Enter the current P7 class of Arlington. If I was given god-like powers to design the perfect group of students, I’m confident I would produce that class. They have the perfect combination of discipline and spirit, diligence and mischief. When you tell them that you need them to listen, they are instantly quiet. When you ask them to participate, they are rowdy and contradictory and interested and thoughtful. I’ve spent a lot of time conducting reading classes with them this year. It’s like a dream. I can concoct activities that require movement and discussion and self-directed learning and random groupings and they always step up to the plate. The levels of English vary in the class, but everyone tries and everyone is curious. We spent a few weeks reading a Ugandan novel about a young woman who has to drop out of school because her parents are dying of AIDS. A large part of the plot concerns this girl’s growing romance with a former playboy, who becomes a one-woman man under her influence. I asked the P7s to pretend they were the boy, and write a love letter to the girl. My oh my. Shakespeare step down. “Your body is like an empty glass, ringing with beauty.” “You are the star of my life.” We read a book that contained an anecdote about the sign language symbol for “I love you.” Several of them still flash it any time I walk into the class. They make fun of my accent, and each other. They wonder if my hair is real, or a wig. They wonder if I can take them to America. They come to school at 7am and leave at 6pm and still would like more work, please.


The P7 all-stars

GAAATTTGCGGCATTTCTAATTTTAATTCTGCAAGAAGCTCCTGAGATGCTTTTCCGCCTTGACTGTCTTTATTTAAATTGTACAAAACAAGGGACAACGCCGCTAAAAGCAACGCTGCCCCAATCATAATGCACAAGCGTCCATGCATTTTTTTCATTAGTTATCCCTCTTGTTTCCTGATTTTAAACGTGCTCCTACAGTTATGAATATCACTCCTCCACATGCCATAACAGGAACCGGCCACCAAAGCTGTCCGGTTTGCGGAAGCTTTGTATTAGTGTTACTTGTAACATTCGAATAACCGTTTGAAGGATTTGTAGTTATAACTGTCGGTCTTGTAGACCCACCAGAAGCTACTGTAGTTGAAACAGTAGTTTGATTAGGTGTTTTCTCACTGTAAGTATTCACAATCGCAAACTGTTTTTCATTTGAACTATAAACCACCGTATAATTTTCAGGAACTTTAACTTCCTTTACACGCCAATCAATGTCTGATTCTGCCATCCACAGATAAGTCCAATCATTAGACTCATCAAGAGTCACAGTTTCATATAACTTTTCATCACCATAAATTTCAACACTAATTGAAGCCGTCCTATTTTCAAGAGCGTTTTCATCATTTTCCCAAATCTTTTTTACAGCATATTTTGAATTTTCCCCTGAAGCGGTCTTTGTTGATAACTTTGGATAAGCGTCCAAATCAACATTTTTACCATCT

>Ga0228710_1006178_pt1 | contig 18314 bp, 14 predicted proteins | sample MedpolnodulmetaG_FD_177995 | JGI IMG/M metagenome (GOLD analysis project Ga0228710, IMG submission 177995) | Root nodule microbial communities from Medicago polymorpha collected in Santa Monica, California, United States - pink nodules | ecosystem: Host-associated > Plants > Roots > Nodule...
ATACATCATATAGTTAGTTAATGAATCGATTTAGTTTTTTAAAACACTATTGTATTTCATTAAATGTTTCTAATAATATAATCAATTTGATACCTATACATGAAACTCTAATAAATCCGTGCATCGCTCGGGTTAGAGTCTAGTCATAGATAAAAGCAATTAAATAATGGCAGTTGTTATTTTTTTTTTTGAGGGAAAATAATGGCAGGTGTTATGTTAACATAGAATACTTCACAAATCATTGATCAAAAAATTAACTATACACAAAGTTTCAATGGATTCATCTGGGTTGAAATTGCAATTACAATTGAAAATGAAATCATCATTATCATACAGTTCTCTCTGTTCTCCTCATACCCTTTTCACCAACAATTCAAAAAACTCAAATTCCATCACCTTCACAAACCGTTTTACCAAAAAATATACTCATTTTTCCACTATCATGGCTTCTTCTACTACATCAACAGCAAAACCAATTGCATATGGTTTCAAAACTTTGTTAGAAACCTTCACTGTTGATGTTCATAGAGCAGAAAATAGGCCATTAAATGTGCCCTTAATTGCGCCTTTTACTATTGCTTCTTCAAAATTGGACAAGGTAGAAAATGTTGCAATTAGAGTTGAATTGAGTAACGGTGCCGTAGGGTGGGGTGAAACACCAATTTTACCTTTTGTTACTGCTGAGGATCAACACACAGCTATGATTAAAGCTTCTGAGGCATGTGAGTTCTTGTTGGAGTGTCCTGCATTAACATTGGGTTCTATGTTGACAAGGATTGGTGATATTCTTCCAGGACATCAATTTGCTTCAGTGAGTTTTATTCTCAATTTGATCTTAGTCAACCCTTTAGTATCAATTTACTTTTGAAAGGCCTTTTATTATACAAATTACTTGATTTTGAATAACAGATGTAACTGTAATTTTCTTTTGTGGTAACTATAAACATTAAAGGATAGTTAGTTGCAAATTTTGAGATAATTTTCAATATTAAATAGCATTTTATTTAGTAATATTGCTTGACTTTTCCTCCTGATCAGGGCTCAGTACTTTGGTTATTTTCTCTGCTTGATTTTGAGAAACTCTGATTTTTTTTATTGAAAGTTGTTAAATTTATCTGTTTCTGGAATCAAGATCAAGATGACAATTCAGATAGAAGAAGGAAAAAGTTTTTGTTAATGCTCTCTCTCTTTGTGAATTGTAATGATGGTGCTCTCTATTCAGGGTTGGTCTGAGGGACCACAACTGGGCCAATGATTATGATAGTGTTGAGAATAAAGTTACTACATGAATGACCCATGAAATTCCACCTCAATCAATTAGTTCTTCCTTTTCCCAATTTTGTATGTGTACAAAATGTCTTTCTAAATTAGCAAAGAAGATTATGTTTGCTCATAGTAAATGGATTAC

The Ugandan primary school system puts a huge amount of pressure on children. It is essentially seven years of learning that culminates in one final exam: the PLE. Students sit four PLE papers: English, Social Studies, Mathematics and Science. Any random fact that has been taught, from P1 to P7, is fair game. I can find no logical system behind the content of the questions. For example:

1. Mention one disadvantage of building in a wetland.
2. Suggest one way of improving the labour force in Africa.
3. Mention one reason why the Equator is marked 0̊
4. In which way does God communicate with his people?

That’s social studies. There is one right answer to every question, even on the English paper. Any error in spelling, grammar, or phrasing automatically makes an answer wrong. I would sum up the preparation process as the memorization of thousands of pieces of information, all in your second language. But it’s the key to your future in Uganda. Here you have to apply for secondary school, and PLE results determine your options.